History is repeating itself in the United States legislature from Congressmen John Campbell and Barney Frank’s introduction of the online gambling regulation bill in March 2011. Congressman Jim McDermott recently introduced HR 2230, the Internet Gambling Regulation and Tax Enforcement Act to the House Financial Services Committee.
The First Bill
The process is the same as the first bill, however, at that time, the Internet gambling regulation moved quickly through the legislature due to other more important economic matters. Campbell and Frank are in support of the new bill as expected.
The goal of HR 2230 is the same as the previous bill. However, the new bill does not seek to legalize and regulate online gambling. Instead, it is a supporting tax bill that will assist Campbell and Frank’s original legislation. Known as a companion bill, it will require online gambling operators to withhold a specific amount of taxes from the winnings of players.
Withholding Tax On Players
The proposed withholding tax is 28 percent which is consistent with current withholding taxes from land-based gambling winnings. Therefore, operators will be required to declare the amount of tax withheld and the exact amount that has been deposited and withdrawn for each player across an entire calendar year.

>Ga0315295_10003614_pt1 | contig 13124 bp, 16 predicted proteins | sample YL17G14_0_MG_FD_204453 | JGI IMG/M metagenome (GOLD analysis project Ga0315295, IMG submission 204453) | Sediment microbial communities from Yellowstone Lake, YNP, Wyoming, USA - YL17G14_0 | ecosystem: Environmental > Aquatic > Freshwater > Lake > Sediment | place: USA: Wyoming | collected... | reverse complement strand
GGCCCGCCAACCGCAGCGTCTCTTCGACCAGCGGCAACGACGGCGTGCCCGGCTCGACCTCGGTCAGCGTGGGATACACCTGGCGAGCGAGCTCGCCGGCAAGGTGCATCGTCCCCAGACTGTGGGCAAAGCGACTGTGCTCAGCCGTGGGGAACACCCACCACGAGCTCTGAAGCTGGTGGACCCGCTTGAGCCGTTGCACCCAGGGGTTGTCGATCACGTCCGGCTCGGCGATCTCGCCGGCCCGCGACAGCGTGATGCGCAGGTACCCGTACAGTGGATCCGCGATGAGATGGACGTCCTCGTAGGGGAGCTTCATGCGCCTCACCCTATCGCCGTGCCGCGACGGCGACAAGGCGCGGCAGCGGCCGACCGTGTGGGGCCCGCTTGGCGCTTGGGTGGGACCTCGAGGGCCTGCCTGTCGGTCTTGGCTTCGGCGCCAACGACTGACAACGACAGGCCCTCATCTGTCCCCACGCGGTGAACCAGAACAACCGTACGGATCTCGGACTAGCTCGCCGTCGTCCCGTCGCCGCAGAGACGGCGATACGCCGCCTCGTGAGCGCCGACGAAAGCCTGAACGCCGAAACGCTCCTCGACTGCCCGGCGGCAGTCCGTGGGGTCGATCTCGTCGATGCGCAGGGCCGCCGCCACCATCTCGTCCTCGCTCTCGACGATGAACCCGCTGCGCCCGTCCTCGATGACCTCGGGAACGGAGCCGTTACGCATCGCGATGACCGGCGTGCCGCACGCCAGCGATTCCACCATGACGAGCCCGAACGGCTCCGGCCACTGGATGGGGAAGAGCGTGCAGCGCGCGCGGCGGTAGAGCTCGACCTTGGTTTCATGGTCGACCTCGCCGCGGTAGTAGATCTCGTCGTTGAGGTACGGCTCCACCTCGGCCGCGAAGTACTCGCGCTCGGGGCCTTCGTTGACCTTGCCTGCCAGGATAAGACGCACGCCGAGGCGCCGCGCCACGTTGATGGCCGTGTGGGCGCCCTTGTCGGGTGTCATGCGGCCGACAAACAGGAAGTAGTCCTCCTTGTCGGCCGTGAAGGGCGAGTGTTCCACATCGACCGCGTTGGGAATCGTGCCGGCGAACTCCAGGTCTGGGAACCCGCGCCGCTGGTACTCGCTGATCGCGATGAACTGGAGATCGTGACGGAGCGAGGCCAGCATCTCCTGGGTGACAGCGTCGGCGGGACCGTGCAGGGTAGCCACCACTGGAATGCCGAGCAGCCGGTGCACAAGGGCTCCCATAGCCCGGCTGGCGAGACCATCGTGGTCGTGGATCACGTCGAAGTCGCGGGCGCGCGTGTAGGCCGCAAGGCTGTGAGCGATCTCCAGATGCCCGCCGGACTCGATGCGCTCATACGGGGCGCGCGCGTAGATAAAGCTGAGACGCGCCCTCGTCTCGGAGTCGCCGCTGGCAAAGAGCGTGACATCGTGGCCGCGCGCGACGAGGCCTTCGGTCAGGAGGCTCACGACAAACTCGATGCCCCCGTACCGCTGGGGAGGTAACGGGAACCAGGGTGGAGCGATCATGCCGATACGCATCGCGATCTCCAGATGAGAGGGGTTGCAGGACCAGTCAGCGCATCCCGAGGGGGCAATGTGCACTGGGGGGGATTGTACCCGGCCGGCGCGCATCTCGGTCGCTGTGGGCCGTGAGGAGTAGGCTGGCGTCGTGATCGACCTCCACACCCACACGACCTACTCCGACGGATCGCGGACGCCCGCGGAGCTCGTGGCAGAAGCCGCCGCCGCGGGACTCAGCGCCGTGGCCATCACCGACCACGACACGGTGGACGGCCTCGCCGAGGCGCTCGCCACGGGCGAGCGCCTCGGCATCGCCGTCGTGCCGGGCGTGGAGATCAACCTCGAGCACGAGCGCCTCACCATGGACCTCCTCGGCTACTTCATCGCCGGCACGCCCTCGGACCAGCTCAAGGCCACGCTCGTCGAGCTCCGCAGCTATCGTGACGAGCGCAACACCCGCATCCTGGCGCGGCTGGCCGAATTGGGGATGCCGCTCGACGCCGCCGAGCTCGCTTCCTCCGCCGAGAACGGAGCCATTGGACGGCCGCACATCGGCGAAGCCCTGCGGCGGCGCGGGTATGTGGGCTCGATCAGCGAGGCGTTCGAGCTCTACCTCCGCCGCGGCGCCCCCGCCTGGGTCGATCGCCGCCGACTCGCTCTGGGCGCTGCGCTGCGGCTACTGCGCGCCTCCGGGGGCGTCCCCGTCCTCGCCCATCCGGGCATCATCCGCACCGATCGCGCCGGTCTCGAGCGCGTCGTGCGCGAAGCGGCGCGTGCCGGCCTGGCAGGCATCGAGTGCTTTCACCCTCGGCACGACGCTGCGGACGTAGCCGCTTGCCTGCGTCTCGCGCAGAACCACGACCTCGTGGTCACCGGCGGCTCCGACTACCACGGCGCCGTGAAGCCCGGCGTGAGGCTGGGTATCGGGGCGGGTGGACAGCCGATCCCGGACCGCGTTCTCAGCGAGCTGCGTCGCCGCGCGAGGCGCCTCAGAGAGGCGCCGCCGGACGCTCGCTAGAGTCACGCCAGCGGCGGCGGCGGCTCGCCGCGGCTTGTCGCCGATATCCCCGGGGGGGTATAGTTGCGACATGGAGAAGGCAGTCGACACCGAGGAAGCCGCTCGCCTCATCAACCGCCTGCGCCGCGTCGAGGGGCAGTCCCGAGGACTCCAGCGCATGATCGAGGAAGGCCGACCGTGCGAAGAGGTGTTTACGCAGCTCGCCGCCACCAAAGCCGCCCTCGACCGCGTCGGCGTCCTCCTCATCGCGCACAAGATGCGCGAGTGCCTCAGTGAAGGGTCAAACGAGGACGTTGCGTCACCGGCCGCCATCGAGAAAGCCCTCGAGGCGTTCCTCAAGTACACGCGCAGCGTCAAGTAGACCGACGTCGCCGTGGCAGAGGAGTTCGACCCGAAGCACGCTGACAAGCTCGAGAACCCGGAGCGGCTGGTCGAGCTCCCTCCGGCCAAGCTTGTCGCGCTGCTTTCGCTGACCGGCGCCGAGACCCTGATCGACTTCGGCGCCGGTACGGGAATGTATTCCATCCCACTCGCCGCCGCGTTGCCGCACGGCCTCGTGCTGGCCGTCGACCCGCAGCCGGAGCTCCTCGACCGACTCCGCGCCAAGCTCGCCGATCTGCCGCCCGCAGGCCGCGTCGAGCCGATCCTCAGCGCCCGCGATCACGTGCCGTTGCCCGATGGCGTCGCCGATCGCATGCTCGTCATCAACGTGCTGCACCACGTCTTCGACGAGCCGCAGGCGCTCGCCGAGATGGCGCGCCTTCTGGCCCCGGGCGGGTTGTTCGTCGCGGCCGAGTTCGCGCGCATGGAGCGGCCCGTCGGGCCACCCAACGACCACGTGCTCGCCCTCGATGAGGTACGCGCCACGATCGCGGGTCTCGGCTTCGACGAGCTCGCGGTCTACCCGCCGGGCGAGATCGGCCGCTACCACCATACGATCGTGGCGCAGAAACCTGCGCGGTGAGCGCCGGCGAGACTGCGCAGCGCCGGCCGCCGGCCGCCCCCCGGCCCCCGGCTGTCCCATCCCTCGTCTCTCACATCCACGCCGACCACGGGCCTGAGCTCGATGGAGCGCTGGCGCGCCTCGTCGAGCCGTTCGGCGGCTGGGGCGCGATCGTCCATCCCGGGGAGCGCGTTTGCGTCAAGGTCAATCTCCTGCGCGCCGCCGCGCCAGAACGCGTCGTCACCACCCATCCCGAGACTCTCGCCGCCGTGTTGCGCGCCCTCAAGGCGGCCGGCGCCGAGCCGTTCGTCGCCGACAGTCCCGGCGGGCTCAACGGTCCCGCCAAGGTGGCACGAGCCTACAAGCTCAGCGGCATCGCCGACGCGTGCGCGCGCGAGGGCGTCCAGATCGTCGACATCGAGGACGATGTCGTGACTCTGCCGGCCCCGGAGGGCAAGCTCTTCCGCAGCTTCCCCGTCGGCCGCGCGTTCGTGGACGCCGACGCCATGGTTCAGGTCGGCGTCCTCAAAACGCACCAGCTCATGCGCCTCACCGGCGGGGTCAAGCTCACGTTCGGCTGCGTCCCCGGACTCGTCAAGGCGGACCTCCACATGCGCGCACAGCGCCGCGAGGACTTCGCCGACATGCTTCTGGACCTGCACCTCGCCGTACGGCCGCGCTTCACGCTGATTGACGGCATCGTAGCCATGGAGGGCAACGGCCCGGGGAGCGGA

Information Collected By The Government
HR 2230 is requesting that online gambling operators provide detailed information about their players to the government to confirm the collection of associated taxes. This data includes names, tax identification numbers, and addresses. Further information on gross wagers, losses, and winnings would also be required every calendar year.
Individual And Operator Taxation
Furthermore, the bill is seeking a 2 percent federal tax of operators. Also, individual states would have the option of taxing online gambling providers at a rate of 6 percent. Additionally, operators would be required to pay a tax equal to 2 percent of deposits received each month. The bill further clarifies that this amount must be paid by the operator and cannot be taken from the amounts players deposit into their accounts.
Acquisition Of A License
The bill also requires online operators to acquire a license. Within the tax proposals, McDermott specifies exactly how the federal taxes are to be collected and gaming deployed. 25 percent of all taxes collected will be utilized to fund programs for foster and disadvantaged children. The remaining taxes will be sent to the general treasury.
The passage of this bill could be the first step toward the development of a legalized, regulated online gambling system in the United States. Many support groups have their fingers crossed that this bill will become a law.